Caution. These 2 new COVID symptoms could mean you have Omicron

These 2 new COVID symptoms could mean you have Omicron, experts warn! These signs have not previously been associated with COVID infection.

The Omicron variant has swept the world in a short time, leading to an increase in COVID cases, breakthrough infections, and reinfections. This new version of the virus has already resulted in more than one million new COVID cases being reported daily in the U.S. as of January 3, and virus experts expect the surge to continue throughout the month, if not longer. It is estimated that more than 95 percent of cases in the country are caused by Omicron, and each time the virus evolves, the disease it causes may also change. According to experts, there are two new COVID symptoms that the Omicron variant can cause that were not previously associated with the virus. Read on to find out what surprising COVID symptoms you should watch out for now.

The Omicron variant can cause these side effects


If you wake up with an upset stomach, don’t dismiss it. The UK-based Zoe COVID app recently updated its list of common Omicron symptoms to include nausea and loss of appetite, reports the Daily Express. While gastrointestinal symptoms have been anecdotally linked to previous variants of the virus, they have never been considered common or standalone symptoms.

“One of my patients … was admitted with a complaint of loss of appetite, nausea and vomiting. As per protocol, we performed RT-PCR, which was positive,” Sanket Jain, a pulmonary specialist at Masina Hospital in India, told the news agency. “Such symptoms are commonly seen these days, especially with Omicron infections.”

These two symptoms may be more common in breakthrough infections


Milder gastrointestinal symptoms such as nausea and loss of appetite could indicate a milder case of COVID, which is more common in breakthrough Omicron infections. Tim Spector, professor of genetic epidemiology at King’s College London and director of the ZOE-COVID study app, said in a YouTube video that these two gastrointestinal symptoms are more likely in infections among fully vaccinated and boosted individuals.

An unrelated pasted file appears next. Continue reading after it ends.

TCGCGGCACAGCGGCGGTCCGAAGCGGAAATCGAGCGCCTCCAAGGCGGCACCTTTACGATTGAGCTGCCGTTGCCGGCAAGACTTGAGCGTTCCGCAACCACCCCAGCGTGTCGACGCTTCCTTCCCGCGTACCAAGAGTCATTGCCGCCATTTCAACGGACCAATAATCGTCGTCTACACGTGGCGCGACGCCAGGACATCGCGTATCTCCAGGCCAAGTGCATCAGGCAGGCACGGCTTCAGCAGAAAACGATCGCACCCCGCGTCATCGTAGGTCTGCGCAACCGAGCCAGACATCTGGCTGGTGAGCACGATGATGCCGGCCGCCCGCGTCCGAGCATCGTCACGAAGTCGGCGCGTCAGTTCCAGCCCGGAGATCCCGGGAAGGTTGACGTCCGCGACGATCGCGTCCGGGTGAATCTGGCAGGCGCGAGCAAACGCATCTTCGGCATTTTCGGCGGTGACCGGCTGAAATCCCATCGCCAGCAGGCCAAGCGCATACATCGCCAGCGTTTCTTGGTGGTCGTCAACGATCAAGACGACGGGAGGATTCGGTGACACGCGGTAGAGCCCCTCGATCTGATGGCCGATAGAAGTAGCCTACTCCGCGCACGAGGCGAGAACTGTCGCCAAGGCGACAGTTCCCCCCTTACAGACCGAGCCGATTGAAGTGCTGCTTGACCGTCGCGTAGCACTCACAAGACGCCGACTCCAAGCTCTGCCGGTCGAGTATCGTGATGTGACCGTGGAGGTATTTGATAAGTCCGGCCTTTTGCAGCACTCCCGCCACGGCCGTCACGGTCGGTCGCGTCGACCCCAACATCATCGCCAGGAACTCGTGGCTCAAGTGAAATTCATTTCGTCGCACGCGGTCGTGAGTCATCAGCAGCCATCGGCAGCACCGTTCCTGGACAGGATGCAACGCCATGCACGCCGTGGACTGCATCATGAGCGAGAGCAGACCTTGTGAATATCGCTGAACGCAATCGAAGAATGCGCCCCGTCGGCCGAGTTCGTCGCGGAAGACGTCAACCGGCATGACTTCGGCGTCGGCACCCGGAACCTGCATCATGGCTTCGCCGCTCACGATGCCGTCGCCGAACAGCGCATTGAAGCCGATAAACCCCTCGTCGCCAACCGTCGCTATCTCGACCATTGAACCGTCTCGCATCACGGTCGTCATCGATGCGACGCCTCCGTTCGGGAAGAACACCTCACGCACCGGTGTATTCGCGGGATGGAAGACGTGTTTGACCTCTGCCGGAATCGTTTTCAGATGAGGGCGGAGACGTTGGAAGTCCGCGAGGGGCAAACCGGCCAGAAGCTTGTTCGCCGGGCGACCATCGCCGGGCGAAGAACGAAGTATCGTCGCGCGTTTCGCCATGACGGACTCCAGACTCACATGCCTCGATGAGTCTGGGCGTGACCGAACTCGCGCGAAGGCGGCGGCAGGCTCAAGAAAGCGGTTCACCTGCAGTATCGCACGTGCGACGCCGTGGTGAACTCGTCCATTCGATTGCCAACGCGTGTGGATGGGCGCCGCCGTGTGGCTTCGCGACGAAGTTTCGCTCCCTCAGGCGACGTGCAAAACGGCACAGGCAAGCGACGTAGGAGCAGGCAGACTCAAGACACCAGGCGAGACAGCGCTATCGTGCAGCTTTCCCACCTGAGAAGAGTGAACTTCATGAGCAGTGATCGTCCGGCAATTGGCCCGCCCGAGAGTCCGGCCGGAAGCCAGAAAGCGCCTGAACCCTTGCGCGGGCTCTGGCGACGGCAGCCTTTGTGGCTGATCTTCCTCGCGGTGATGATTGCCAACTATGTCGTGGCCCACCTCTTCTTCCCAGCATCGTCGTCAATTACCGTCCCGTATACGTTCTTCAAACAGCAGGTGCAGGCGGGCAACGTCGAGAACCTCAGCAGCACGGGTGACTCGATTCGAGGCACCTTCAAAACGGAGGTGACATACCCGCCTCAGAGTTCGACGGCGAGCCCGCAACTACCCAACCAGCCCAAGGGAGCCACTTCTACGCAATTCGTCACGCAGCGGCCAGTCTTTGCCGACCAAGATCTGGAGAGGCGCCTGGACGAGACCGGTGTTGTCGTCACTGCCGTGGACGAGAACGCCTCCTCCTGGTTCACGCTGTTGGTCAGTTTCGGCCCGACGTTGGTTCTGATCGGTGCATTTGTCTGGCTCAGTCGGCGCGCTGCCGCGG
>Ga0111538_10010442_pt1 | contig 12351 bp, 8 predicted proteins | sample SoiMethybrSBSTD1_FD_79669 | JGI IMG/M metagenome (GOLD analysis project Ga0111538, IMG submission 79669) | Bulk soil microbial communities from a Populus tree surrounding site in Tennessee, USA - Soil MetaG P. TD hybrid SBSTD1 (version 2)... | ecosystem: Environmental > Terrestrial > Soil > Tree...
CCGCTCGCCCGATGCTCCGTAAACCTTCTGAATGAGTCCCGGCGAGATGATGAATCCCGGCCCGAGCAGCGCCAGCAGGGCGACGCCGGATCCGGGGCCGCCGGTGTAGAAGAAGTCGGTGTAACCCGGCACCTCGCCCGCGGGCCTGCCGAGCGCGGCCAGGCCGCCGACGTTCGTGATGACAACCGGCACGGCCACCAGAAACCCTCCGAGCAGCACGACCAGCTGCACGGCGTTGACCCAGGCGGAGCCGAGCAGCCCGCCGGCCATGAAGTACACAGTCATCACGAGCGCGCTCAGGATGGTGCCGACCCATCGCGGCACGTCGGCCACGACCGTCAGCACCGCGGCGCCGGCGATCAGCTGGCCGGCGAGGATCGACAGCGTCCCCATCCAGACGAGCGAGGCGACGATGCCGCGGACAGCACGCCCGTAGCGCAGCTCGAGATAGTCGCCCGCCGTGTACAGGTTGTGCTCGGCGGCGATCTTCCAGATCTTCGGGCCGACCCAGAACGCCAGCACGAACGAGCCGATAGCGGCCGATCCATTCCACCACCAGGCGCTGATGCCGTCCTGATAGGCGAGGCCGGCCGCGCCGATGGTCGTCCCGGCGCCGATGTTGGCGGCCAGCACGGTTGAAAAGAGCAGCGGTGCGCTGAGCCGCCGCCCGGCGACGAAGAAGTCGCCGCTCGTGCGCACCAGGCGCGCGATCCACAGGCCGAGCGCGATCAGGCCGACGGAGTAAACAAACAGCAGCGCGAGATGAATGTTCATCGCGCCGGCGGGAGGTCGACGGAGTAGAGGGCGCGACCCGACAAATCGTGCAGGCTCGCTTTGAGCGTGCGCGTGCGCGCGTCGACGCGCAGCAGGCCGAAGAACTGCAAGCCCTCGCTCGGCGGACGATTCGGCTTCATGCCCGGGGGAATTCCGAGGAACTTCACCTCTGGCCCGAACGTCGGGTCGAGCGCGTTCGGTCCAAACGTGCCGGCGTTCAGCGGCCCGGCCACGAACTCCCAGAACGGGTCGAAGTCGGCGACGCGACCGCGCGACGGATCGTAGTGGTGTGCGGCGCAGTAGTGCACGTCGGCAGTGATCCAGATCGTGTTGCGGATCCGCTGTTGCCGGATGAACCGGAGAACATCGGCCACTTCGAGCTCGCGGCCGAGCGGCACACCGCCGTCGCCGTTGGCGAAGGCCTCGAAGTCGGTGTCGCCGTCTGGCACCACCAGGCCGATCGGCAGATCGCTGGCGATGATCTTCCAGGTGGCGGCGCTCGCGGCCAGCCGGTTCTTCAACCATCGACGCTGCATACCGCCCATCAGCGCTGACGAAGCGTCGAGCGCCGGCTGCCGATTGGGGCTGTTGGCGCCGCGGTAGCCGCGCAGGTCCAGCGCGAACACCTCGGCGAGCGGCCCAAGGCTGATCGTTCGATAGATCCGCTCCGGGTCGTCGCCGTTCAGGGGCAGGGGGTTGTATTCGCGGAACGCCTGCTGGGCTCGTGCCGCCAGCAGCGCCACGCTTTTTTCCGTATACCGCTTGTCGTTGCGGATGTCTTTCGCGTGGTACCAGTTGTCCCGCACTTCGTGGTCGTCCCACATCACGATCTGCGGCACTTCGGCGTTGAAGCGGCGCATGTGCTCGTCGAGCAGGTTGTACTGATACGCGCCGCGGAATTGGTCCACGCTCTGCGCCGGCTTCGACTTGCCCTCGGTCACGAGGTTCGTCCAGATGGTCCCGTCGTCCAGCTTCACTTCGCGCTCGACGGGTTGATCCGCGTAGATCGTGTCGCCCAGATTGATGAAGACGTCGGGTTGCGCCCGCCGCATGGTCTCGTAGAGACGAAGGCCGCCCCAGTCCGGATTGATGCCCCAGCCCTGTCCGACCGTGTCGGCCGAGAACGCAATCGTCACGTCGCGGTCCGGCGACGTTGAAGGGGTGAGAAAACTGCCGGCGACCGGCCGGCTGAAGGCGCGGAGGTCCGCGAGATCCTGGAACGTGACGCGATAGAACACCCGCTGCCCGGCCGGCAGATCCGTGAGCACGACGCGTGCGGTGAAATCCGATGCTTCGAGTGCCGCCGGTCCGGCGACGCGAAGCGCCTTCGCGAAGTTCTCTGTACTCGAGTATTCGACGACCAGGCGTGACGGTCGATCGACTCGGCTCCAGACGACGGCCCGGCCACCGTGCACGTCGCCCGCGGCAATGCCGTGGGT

“Some of them had nausea (and therefore loss of appetite), low-grade fever, sore throat and headache,” Spector said, referring to an outbreak in a group that had received all two or three vaccinations.

The Omicron variant also causes a lot of cold-like symptoms.

Of course, people with Omicron also have some typical COVID symptoms that resemble a cold. Dr. Robert Goldszer, chief medical officer at Mount Sinai Medical Center in Florida, recently told WSVN-TV that many people infected with the new variant think they just have a cold, as most patients report a sore throat, headache and fever.

Goldszer says there are some clear differences between cold symptoms and COVID symptoms. “A couple of differences are, I think, significant fever with COVID. People have more fever on one or two days, and of course if you get significant lung symptoms, if you get severe cough for a long time, any kind of shortness of breath, those things are unusual with the common cold,” he explained.

Some previously common COVID symptoms, however, are less likely with the Omicron variant.

Don’t wait for certain telltale COVID symptoms to appear before getting tested: Virus experts have recently warned that the Omicron variant is less likely to cause a loss of taste or smell in infected individuals than earlier variants. Previous research found that nearly 48 percent of patients with the original COVID strain suffered from loss of smell and 41 percent from loss of taste. However, a small analysis of an Omicron outbreak among vaccinated individuals in Norway found that only 23 percent reported taste loss and only 12 percent reported odor loss.

Dr. Andrew Pekosz, a professor of molecular microbiology and immunology at the Johns Hopkins Bloomberg School of Public Health, told The New York Times that people with Omicron may be more likely to report symptoms such as nausea because odor loss is less common, making it easier to watch for milder symptoms.